20 November 2022

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how-to

Building a Content Driven Blog with Next.js and Typescript

Almost every developer dreams of creating a stylish and functional blog for sharing their journeys about learning in tech. I want to quickly talk through my design choices for the beginning stages of building my own blog.

Content Management

The key part to this all working nicely is being able to manage content well. As a developer who's already familiar with markdown, the next logical step would be using MDX to write all content.

MDX

MDX is a framework that allows you to use Markdown style markup in tandem with JSX (React) components. The concept allows for a more interactive style blogging as you can include JS powered components in your own articles (like code examples that you can edit and run in real time).

I will be building MDX support using contentlayer, which is a SDK that transforms content into type-safe JSON data. It plays nicely with Next.js, which makes it a perfect pair for a developer blog.

For the time being, I will store my posts in a /content directory within the project directory.

Design System

By trade, I am a developer, not a designer, so I wanted to create something simple that looked nice with MDX content.

Style System

When I am designing a website I begin by whipping up a style sheet. There are two major components that I like to decide, and use continually throughout a site.

  1. Colors
  2. Typography

Colors

When dealing with colors, I like to select one primary color, and one or two other colors that play nicely with the primary. You can use a tool like coolors to help with this type of planning. Check out this video by Web Design Life about picking web colors.

Typography

When choosing typography for a website, there is one concept that I consider to be most important to selecting a font, and that is readability. When focusing on a content-heavy site, the most important thing to your users is actually being able to read what is on the site. In my opinion, there is a rather large difference between selecting a font because it looks good, or selecting a font because it's easy to read.

Fonts are interesting, because they can say just as much as colors can when it comes to web design. Sans-serif fonts often go hand in hand with a "modern" feel (think technology) while a serif font often conveys a feel of sophistication. If you are interested in reading more about selecting fonts, visit this google design article.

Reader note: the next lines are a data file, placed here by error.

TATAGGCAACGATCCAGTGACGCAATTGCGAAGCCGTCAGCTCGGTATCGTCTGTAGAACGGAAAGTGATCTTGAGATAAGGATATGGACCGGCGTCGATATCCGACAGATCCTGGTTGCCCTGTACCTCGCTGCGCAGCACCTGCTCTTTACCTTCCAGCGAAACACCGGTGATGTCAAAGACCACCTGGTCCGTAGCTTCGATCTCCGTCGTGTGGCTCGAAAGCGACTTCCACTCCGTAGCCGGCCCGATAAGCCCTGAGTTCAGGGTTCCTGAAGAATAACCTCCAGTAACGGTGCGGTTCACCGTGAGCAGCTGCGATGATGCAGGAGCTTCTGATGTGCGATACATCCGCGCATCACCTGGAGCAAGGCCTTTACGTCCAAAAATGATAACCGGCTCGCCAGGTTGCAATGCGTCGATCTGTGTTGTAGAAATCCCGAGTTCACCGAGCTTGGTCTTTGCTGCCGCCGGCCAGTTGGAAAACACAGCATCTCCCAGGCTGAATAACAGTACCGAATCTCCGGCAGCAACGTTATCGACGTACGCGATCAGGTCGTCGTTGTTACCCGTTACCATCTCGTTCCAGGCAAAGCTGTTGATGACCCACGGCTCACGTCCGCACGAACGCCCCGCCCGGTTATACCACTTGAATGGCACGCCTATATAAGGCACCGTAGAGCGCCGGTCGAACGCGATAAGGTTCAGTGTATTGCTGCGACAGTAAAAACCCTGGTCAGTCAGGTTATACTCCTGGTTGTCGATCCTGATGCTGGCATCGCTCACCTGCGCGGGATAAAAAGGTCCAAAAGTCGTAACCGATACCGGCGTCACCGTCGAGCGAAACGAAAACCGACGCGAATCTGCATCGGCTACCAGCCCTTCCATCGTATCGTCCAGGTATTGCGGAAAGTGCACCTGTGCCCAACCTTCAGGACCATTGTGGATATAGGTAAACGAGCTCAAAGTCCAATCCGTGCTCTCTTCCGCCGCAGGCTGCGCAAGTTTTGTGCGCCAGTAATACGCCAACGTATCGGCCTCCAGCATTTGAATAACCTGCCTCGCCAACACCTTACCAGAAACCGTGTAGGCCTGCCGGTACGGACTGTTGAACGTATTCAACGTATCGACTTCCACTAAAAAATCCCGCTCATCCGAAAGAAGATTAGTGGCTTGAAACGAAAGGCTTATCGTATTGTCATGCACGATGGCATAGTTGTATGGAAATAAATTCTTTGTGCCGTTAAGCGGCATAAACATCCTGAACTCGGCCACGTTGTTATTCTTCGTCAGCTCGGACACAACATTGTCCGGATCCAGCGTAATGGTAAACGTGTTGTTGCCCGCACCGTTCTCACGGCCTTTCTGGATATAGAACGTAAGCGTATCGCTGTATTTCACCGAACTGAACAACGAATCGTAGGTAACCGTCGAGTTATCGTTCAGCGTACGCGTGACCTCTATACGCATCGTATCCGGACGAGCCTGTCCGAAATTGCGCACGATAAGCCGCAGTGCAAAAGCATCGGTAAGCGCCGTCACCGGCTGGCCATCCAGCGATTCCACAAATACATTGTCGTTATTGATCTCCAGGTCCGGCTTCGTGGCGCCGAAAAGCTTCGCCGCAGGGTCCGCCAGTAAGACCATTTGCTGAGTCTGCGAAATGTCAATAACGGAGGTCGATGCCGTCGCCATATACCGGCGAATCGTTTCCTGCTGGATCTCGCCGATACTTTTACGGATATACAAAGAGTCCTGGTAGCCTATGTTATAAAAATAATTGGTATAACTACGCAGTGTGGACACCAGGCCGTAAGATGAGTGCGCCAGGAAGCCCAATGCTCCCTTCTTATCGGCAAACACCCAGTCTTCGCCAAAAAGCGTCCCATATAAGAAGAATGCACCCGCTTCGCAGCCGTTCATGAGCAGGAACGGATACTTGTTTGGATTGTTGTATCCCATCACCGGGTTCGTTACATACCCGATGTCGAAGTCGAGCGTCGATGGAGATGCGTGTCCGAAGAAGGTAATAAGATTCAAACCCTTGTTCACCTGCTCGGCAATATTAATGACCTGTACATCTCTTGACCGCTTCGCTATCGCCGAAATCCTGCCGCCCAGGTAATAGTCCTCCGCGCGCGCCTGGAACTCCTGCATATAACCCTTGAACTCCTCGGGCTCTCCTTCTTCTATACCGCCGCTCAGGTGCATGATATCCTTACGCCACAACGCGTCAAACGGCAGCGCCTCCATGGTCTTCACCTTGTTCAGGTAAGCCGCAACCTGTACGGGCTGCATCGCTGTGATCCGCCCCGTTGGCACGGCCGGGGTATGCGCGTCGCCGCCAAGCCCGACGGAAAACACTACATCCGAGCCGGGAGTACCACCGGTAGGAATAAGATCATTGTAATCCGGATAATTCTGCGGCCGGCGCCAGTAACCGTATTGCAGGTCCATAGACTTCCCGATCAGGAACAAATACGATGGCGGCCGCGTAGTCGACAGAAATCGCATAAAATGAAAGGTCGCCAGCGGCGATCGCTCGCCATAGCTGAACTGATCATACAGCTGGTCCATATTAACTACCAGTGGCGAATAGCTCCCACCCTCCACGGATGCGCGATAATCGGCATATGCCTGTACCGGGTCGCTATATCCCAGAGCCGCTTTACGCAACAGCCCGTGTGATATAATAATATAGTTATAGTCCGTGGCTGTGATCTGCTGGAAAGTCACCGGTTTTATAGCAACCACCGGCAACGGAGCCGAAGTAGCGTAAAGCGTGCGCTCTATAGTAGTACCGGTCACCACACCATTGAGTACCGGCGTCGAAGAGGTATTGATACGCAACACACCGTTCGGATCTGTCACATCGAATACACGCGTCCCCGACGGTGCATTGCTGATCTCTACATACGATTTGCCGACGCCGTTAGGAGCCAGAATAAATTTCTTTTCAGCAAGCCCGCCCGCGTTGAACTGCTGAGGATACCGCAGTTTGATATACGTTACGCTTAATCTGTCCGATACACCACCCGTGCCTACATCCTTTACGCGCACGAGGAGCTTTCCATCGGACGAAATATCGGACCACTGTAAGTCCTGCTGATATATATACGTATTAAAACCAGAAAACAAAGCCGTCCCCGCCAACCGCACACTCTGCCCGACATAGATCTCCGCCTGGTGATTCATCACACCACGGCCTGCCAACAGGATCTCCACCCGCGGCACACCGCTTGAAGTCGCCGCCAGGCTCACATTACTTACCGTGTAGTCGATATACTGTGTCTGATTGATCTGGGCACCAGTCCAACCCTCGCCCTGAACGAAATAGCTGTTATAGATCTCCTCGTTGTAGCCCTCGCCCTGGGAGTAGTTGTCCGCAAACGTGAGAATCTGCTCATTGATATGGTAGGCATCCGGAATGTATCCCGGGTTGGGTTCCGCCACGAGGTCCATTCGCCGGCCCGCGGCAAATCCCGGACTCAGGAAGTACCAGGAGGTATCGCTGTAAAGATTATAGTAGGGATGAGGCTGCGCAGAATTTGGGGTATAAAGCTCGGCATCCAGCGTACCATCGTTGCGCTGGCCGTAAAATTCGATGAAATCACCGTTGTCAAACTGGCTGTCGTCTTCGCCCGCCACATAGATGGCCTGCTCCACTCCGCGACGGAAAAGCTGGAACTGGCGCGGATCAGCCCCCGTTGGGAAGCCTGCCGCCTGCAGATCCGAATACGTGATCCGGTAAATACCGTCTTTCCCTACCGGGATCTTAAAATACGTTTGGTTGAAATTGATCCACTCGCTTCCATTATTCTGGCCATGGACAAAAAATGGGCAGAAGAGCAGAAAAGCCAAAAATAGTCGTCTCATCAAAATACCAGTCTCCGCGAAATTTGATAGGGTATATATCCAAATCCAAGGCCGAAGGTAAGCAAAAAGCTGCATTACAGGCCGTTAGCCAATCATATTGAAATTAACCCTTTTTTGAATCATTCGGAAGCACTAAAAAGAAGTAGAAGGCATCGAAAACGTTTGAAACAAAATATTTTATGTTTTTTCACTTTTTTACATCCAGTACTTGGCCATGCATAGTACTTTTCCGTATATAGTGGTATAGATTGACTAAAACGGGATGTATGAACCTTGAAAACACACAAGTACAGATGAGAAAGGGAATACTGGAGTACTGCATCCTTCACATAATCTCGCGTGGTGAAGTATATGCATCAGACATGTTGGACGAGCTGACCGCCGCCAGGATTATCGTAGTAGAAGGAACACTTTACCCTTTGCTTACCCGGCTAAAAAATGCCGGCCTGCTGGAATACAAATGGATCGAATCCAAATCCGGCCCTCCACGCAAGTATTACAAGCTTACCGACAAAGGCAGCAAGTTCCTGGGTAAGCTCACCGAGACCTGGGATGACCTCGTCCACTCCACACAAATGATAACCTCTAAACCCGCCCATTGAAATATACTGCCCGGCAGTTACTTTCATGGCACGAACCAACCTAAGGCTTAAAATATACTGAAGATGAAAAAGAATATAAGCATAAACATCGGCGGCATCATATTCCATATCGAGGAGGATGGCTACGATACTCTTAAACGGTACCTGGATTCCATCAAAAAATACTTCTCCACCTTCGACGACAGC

Layout

💡 Whitespace is the space within individual design elements, including the space between typography glyphs (readable characters). Despite its name, white space does not need to be white. It can be any color, texture, pattern, or even a background image.

Selecting a layout for a website, especially something content-heavy like a blog, is another important stylistic decision to improve readability. The key here is to rely heavily on whitespace. Why? Eye strain and fatigue is a very real experience to the viewers of a website. When designing, you want to keep the users of your site engaged, and on your site for as long as possible. Minimizing fatigue is an easy way to do this. I drew much of my layout from delba.dev, who is a developer experience engineer at Vercel.

The layout she chose was excellent for content-driven sites, especially those that utilize link-headings and aside annotations.

Setup

Now, let's get into the code. We will start by spinning up a Next.js app with TailwindCSS styling.

1. Create a new Next.JS App

There are a couple of ways to do this, which you can find here.

terminal
yarn create next-app

Follow the prompts to generate the following directory structure (I added eslint and typescript support).

├── README.md
├── next-env.d.ts
├── next.config.js
├── node_modules
├── package.json
├── pages
├── public
├── styles
├── tsconfig.json
├── .eslintrc.json
├── .gitignore
├── .next
└── yarn.lock

2. Initialize TailwindCSS Configuration

Running this command will generate tailwind.config.js and postcss.config.js for configuring tailwind.

terminal
yarn add -D tailwindcss postcss autoprefixer
npx tailwindcss init -p

3. Add your components

Edit the tailwind.config.js file and add the directories where you will have your .tsx files.

tailwind.config.js
/** @type {import('tailwindcss').Config} */
module.exports = {
  content: ["./pages/**/*.{js,ts,jsx,tsx}", "./ui/**/*.{js,ts,jsx,tsx}"],
  theme: {
    extend: {},
  },
  plugins: [],
};

4. Code

Now that everything is setup, you can utilize react components alongside tailwind utility functions to quickly put together the wireframe layout to your site.

Now What?

Coming up, we need to integrate contentlayer with our site so we can actually host the content that we write. Follow along as we create the type-safe schema for our content.

Inspirations

Software Engineering and Web Development wouldn't be where it is today without the collaboration and community that exists between engineers. I wouldn't be able to create what I have without the following influences.

Metadata

Published

Nov 20 2022

Type

how-to

Tags

next.js, coding, mdx